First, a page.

Advent day 12
“O Holy Night”
In the late 1990’s I was very hopeful for the future of the world (certainly for the rest of my lifetime). Apartheid had ended in South Africa; the Cold War was over; the Iron curtain was gone; the prospect of a nuclear war was at an all-time low; democracy was spreading. Things were looking good. Sadly, as I sit 25 years later, I mourn the lost opportunity. Across the world, extremism, nationalism, intolerance, and violence are on the rise. Commitment to truth is shaky. Respect for the value of human life has declined. Our sense of who we are as human beings, our understanding of our identity, sexuality, and even marriage have become confused and contentious.
In spite of the incredible advances in human knowledge (as demonstrated by the almost unbelievably quick development of COVID vaccines) it is clear our basic nature has not changed at all. St Athanasius (296? – 373 AD) describes the magnitude of human sinfulness in his work “On the Incarnation of the Word of God,” he explains why the Word had to become flesh:
“For we were the occasion of His becoming flesh, and for our salvation He showed such loving-kindness as both to be born and appear in a human body. … For indeed in their trespasses, men had not kept within any defined bounds, but gradually going further, transcended all limits; having in the beginning been inventors of wickedness, and provoked against themselves death and corruption; while afterwards, having turned aside to unrighteousness and exceeding all lawlessness, and stopping at no one evil, but continually devising all kinds of new sins, they have become insatiable in sinning.”
Two lines in the first verse of the hymn “O Holy Night” express the problem succinctly. In the French they are (literally translated), “To erase the stain of original sin, and to end the wrath of his Father.” The hymn is from a French poem by Placide Cappeau (1808 – 1877). It was set to music by Adolphe Adam (1803 – 1856) and translated into English by John Sullivan Dwight (1813 – 1893). Dwight’s English version has, “Long lay the world in sin and error pining, Till he appear’d and the soul felt it’s worth.” The French is more specific, but both renderings emphasize that sin was the problem Jesus came to solve.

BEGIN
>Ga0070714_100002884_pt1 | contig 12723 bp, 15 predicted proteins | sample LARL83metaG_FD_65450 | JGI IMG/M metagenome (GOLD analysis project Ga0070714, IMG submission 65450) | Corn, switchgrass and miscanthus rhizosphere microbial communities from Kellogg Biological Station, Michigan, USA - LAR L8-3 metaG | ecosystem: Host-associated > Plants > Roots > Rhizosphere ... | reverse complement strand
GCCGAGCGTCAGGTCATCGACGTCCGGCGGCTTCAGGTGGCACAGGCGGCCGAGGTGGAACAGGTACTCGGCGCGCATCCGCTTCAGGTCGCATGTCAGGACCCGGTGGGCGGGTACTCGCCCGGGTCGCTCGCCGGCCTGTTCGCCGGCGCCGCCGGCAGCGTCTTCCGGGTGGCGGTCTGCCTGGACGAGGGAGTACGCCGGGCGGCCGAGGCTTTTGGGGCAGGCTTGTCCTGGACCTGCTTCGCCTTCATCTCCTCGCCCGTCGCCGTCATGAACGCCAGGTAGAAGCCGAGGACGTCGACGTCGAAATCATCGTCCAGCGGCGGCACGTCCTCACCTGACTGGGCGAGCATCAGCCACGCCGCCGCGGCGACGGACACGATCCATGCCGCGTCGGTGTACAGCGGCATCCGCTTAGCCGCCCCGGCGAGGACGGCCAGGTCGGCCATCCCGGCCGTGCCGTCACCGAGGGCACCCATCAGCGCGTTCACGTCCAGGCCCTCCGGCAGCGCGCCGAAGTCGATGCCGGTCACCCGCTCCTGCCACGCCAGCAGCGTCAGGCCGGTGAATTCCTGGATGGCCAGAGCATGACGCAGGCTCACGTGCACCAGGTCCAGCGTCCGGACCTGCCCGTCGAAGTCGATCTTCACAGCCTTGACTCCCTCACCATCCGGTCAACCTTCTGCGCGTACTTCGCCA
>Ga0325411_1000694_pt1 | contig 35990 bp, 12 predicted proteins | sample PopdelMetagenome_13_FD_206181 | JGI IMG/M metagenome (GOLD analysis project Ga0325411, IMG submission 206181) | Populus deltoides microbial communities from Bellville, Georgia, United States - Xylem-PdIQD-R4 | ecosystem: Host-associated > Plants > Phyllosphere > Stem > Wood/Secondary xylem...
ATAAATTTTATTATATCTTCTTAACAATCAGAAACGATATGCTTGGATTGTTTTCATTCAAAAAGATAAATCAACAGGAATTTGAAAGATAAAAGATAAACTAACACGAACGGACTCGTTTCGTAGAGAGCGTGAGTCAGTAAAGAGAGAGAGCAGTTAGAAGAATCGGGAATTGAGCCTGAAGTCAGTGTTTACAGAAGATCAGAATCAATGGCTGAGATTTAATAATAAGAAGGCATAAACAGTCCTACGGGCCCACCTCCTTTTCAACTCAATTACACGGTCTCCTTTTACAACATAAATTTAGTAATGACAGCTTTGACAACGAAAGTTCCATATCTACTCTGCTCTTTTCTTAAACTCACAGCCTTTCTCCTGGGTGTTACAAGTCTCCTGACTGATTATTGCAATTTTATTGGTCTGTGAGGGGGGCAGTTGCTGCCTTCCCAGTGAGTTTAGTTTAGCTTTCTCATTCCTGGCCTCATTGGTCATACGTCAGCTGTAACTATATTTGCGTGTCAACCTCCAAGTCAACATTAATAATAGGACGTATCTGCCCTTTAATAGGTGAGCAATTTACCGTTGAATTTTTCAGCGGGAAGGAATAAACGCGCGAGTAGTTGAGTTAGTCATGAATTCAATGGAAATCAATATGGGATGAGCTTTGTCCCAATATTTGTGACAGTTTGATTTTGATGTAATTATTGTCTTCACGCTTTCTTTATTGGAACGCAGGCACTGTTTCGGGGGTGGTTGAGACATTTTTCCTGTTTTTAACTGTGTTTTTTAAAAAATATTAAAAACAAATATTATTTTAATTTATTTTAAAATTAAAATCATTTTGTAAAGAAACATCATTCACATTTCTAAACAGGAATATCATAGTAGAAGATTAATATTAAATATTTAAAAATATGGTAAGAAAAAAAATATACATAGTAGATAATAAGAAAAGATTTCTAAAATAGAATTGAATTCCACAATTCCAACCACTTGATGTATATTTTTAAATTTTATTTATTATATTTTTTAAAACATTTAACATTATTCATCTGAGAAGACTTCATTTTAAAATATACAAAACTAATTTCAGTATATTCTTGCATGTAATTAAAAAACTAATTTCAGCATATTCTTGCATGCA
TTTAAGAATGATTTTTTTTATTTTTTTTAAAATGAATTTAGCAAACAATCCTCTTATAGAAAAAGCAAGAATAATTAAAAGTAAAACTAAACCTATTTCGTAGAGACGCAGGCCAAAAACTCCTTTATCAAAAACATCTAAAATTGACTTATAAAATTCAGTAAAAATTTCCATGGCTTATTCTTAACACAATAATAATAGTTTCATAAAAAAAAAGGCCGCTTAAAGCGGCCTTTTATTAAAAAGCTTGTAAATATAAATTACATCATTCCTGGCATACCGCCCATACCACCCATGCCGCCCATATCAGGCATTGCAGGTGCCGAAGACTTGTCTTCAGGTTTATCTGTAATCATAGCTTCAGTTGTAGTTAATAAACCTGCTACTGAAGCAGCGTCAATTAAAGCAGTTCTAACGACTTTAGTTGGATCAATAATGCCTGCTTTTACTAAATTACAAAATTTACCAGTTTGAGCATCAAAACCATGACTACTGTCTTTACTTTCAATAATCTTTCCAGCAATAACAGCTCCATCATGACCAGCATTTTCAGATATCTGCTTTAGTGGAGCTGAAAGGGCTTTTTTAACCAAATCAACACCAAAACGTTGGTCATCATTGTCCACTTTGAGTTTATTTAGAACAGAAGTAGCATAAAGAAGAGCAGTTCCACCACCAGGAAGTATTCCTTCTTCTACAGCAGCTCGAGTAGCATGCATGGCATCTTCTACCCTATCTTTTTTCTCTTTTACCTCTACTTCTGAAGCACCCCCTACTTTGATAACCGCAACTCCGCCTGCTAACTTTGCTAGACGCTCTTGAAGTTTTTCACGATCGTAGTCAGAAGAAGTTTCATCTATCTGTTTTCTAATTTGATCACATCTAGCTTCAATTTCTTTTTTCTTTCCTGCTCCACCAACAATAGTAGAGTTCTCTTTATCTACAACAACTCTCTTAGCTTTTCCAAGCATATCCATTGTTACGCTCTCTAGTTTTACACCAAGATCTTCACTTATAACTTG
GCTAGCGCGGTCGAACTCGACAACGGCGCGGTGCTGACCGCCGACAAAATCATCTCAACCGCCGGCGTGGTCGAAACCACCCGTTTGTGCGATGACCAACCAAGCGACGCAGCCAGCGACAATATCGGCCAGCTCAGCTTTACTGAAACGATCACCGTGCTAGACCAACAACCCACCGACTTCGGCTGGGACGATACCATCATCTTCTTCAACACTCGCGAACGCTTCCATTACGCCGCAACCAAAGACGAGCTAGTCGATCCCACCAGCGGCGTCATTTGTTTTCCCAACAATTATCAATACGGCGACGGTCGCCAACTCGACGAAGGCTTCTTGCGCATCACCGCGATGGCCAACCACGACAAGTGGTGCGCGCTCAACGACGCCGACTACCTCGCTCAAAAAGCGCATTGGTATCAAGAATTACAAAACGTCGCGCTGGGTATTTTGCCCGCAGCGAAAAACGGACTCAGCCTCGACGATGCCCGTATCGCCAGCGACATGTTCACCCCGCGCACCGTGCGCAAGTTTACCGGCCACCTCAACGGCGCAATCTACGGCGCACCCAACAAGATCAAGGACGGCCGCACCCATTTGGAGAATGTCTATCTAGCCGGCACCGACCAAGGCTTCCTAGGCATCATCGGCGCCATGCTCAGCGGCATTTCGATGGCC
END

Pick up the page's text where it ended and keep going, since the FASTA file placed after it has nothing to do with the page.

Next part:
As much as we may despair at our own sin, and the depravity of our world, Jesus’ coming gives us a basis to lift up our heads in hope. As Dietrich Bonhoeffer wrote from his Nazi prison to his fiancé Maria von Wedemeyer (Dec 13th, 1943): “just when everything is bearing down on us to such an extent that we can scarcely withstand it, the Christmas message comes to tell us that all our ideas are wrong, … Our eyes are at fault, that is all. God is in the manger, wealth in poverty, light in darkness, succor in abandonment. No evil can befall us; whatever men may do to us, they cannot but serve the God who is secretly revealed as love and rules the world and our lives.”
The incarnation tells us that all will be well in the end. The chorus of the French hymn celebrates deliverance and redemption – “here is the redeemer,” wrote Cappeau, “sing of your deliverance.” God has come to rescue his world and redeem all who will by faith receive the Christ. This is the reality we are anticipating and longing for in Advent.
In His grace,